ISSN 2330-717X

Riverside Galleon Plan Puts Wind Up Macedonians


By Sinisa Jakov Marusic

Plan to place a number of old-style wooden sailing ships in the middle of the capital on the Vardar river looks likely to stir fresh divisions in Skopje.

Plans to put four imitation old-world ships in the middle of the river Vardar in Skopje have left some Macedonians feeling queasy.

The boats are to be used as restaurants and cafes – but some say they will turn the city centre into a “Pirates of the Caribbean” theme park.

According to a recently approved design, at least two of the replicas will resemble galleons – multi-decked wooden sailing ships dating primarily from the 16th to 18th centuries.

They are to be moored in the heart of the city, near Skopje’s landmark Stone Bridge and near many of the newly erected buildings that form part of the “Skopje 2014” government revamp of the capital.

“I like it and am eager to see them built,” Mayor Koce Trajanovski said recently.

Mayor Trajanovski also said he was convinced that Skopje residents would all get to like the ships once they were built.

Meanwhile, rumbles of discontent dominate many social forums.

“The idea of putting fake ships in the middle of the centre is the height of bad taste,” fulminated “Kultuzin”, a member of the forum.

Another member of the same forum, signed as Gragjanin, said such phenomena surely belonged in an amusement park rather than in the river.

According to plans, the replicas will be built by a concessionary firm that has already been chosen. The concession will last 10 years and the firm will pay about 1,200 euros monthly rent for each ship.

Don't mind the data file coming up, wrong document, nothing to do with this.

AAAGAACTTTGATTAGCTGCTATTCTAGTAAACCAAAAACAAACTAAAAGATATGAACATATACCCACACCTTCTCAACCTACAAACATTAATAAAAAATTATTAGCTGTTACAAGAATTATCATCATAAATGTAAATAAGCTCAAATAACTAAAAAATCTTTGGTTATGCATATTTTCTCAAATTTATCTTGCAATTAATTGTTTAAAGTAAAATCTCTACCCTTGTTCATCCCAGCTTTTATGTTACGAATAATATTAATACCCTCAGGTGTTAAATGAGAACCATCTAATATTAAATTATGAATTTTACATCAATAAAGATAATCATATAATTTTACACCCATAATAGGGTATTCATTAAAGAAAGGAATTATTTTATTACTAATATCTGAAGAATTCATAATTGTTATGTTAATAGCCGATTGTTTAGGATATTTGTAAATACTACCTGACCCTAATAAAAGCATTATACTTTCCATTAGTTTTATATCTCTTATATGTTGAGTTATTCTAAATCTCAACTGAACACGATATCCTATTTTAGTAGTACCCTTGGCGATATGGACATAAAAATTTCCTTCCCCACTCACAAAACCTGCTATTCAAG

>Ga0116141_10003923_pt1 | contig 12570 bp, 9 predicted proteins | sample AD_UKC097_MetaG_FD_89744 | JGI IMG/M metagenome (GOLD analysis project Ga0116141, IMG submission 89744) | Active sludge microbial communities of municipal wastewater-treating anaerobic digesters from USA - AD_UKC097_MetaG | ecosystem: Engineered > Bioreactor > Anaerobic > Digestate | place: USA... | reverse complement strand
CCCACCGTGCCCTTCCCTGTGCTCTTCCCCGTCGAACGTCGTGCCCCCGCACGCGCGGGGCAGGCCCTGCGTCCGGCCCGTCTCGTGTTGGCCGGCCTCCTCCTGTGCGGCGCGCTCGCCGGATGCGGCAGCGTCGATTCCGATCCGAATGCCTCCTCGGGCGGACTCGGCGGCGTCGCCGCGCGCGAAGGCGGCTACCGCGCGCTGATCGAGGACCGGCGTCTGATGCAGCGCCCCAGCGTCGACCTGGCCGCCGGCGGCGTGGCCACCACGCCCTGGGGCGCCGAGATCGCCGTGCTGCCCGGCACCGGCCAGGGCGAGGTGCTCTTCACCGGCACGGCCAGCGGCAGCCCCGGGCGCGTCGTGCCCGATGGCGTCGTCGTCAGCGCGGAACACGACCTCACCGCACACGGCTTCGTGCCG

Last year some people complained when the city hall opened a beach on the Vardar in front of the Museum of Macedonian Struggle and the National Theatre.

Reactions are also divided over plans to construct a big Ferris wheel on top of a pedestrian bridge in the city centre.

The same goes for the planting of willow trees on two artificial islands being built in the middle of the river near the new Foreign Ministry building.

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The Balkan Insight (fornerkt the Balkin Investigative Reporting Network, BIRN) is a close group of editors and trainers that enables journalists in the region to produce in-depth analytical and investigative journalism on complex political, economic and social themes. BIRN emerged from the Balkan programme of the Institute for War & Peace Reporting, IWPR, in 2005. The original IWPR Balkans team was mandated to localise that programme and make it sustainable, in light of changing realities in the region and the maturity of the IWPR intervention. Since then, its work in publishing, media training and public debate activities has become synonymous with quality, reliability and impartiality. A fully-independent and local network, it is now developing as an efficient and self-sustainable regional institution to enhance the capacity for journalism that pushes for public debate on European-oriented political and economic reform.

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